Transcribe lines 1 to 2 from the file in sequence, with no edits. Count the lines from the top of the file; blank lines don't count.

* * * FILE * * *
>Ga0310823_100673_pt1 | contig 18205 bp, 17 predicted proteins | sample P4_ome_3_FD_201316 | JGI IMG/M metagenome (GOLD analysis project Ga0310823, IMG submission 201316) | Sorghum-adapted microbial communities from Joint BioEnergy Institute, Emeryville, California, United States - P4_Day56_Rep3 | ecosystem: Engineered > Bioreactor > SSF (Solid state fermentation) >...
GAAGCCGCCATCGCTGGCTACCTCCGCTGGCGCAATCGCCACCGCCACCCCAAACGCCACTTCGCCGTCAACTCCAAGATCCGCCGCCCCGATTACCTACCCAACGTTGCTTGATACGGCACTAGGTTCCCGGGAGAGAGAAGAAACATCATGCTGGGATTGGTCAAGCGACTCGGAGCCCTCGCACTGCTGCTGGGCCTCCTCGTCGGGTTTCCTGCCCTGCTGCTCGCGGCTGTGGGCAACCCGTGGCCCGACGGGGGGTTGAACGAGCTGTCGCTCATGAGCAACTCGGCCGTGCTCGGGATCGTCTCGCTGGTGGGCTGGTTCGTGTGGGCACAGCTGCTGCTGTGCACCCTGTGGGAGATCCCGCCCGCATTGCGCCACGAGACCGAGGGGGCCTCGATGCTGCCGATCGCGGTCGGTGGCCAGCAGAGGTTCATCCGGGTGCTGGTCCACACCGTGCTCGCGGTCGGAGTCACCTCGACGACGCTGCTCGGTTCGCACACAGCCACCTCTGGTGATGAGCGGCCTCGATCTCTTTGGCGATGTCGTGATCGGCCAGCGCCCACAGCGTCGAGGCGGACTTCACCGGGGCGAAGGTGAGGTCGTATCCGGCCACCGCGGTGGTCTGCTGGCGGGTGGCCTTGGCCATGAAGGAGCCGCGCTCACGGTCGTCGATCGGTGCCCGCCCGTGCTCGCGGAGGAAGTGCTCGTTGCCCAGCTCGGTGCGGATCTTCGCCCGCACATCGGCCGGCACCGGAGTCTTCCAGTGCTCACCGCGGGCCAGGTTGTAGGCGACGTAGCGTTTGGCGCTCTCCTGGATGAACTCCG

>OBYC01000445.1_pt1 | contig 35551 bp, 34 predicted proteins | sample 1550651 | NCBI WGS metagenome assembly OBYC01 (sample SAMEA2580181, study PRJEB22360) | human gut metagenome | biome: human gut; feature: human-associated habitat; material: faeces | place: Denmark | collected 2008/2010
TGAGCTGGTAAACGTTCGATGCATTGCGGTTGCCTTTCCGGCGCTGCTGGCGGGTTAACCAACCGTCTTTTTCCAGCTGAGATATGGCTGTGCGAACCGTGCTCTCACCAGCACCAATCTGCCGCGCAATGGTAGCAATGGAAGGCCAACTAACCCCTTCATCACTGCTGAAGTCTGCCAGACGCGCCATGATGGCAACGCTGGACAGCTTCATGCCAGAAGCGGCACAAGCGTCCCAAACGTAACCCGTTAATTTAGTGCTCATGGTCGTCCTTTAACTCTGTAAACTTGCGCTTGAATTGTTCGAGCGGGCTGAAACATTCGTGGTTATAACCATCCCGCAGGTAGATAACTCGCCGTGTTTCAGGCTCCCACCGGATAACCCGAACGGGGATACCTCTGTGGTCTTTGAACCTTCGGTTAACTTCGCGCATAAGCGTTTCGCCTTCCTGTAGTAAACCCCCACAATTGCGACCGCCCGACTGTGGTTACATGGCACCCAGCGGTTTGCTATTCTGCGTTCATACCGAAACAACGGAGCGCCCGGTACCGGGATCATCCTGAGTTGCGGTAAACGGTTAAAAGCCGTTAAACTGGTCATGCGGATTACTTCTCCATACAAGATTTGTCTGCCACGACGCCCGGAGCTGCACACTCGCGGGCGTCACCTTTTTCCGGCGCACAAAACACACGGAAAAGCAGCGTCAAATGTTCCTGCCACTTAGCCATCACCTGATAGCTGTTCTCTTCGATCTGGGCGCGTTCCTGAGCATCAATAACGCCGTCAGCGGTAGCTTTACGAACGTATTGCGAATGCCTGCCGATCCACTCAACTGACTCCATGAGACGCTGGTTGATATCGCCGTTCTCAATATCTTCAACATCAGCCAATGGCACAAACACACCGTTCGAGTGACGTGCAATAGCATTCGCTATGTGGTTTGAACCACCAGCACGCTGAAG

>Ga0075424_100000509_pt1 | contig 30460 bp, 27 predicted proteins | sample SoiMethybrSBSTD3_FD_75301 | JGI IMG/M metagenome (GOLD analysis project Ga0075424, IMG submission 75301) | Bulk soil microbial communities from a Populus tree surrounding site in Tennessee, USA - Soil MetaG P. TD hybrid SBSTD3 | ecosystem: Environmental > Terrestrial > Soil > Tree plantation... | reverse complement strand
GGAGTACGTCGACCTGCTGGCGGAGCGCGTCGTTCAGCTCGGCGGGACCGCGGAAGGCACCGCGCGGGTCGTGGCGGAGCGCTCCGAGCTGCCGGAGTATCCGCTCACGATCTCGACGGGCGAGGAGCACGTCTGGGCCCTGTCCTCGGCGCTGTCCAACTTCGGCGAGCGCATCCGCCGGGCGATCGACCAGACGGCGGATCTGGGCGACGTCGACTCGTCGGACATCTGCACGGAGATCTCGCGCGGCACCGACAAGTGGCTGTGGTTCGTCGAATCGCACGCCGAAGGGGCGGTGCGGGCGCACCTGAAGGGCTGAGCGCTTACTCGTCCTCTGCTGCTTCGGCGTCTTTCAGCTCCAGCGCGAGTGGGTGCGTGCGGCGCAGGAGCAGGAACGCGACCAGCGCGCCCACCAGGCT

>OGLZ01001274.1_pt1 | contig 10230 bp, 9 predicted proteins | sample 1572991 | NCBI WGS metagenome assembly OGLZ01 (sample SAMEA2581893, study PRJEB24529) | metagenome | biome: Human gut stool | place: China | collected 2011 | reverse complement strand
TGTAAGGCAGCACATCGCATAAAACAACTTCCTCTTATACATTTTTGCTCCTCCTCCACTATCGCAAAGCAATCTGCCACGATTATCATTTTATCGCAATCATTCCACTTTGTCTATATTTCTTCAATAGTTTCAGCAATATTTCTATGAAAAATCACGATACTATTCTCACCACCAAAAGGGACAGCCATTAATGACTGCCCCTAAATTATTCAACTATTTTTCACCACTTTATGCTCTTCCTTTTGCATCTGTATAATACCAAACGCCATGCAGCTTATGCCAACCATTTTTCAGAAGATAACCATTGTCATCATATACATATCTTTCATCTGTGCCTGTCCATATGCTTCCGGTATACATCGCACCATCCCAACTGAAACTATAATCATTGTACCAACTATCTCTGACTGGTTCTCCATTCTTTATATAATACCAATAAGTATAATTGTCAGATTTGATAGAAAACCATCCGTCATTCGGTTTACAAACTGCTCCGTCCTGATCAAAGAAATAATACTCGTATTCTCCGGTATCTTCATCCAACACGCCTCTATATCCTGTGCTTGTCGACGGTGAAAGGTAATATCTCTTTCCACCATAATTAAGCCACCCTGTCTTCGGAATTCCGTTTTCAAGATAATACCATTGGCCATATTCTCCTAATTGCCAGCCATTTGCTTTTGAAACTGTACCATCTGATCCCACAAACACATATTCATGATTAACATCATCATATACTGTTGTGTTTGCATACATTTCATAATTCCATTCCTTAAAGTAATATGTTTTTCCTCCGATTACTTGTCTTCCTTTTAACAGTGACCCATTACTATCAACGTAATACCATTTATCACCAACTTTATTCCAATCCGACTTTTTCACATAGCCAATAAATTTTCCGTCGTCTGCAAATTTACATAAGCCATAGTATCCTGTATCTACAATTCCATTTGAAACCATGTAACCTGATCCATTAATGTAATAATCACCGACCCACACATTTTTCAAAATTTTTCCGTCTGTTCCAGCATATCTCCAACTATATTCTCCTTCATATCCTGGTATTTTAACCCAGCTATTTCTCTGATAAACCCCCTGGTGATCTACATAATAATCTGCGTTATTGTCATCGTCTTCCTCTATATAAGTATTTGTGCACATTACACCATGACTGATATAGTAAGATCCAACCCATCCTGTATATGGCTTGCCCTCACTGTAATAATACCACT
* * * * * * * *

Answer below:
>Ga0310823_100673_pt1 | contig 18205 bp, 17 predicted proteins | sample P4_ome_3_FD_201316 | JGI IMG/M metagenome (GOLD analysis project Ga0310823, IMG submission 201316) | Sorghum-adapted microbial communities from Joint BioEnergy Institute, Emeryville, California, United States - P4_Day56_Rep3 | ecosystem: Engineered > Bioreactor > SSF (Solid state fermentation) >...
GAAGCCGCCATCGCTGGCTACCTCCGCTGGCGCAATCGCCACCGCCACCCCAAACGCCACTTCGCCGTCAACTCCAAGATCCGCCGCCCCGATTACCTACCCAACGTTGCTTGATACGGCACTAGGTTCCCGGGAGAGAGAAGAAACATCATGCTGGGATTGGTCAAGCGACTCGGAGCCCTCGCACTGCTGCTGGGCCTCCTCGTCGGGTTTCCTGCCCTGCTGCTCGCGGCTGTGGGCAACCCGTGGCCCGACGGGGGGTTGAACGAGCTGTCGCTCATGAGCAACTCGGCCGTGCTCGGGATCGTCTCGCTGGTGGGCTGGTTCGTGTGGGCACAGCTGCTGCTGTGCACCCTGTGGGAGATCCCGCCCGCATTGCGCCACGAGACCGAGGGGGCCTCGATGCTGCCGATCGCGGTCGGTGGCCAGCAGAGGTTCATCCGGGTGCTGGTCCACACCGTGCTCGCGGTCGGAGTCACCTCGACGACGCTGCTCGGTTCGCACACAGCCACCTCTGGTGATGAGCGGCCTCGATCTCTTTGGCGATGTCGTGATCGGCCAGCGCCCACAGCGTCGAGGCGGACTTCACCGGGGCGAAGGTGAGGTCGTATCCGGCCACCGCGGTGGTCTGCTGGCGGGTGGCCTTGGCCATGAAGGAGCCGCGCTCACGGTCGTCGATCGGTGCCCGCCCGTGCTCGCGGAGGAAGTGCTCGTTGCCCAGCTCGGTGCGGATCTTCGCCCGCACATCGGCCGGCACCGGAGTCTTCCAGTGCTCACCGCGGGCCAGGTTGTAGGCGACGTAGCGTTTGGCGCTCTCCTGGATGAACTCCG